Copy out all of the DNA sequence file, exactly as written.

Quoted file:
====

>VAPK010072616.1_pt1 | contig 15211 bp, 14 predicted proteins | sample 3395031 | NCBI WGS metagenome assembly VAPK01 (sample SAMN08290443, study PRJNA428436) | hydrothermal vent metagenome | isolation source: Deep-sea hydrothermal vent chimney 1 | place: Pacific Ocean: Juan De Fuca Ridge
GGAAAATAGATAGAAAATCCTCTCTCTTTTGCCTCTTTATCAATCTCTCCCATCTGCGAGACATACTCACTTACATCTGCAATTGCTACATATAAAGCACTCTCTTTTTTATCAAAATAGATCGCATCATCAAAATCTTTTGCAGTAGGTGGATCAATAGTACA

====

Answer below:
>VAPK010072616.1_pt1 | contig 15211 bp, 14 predicted proteins | sample 3395031 | NCBI WGS metagenome assembly VAPK01 (sample SAMN08290443, study PRJNA428436) | hydrothermal vent metagenome | isolation source: Deep-sea hydrothermal vent chimney 1 | place: Pacific Ocean: Juan De Fuca Ridge
GGAAAATAGATAGAAAATCCTCTCTCTTTTGCCTCTTTATCAATCTCTCCCATCTGCGAGACATACTCACTTACATCTGCAATTGCTACATATAAAGCACTCTCTTTTTTATCAAAATAGATCGCATCATCAAAATCTTTTGCAGTAGGTGGATCAATAGTACA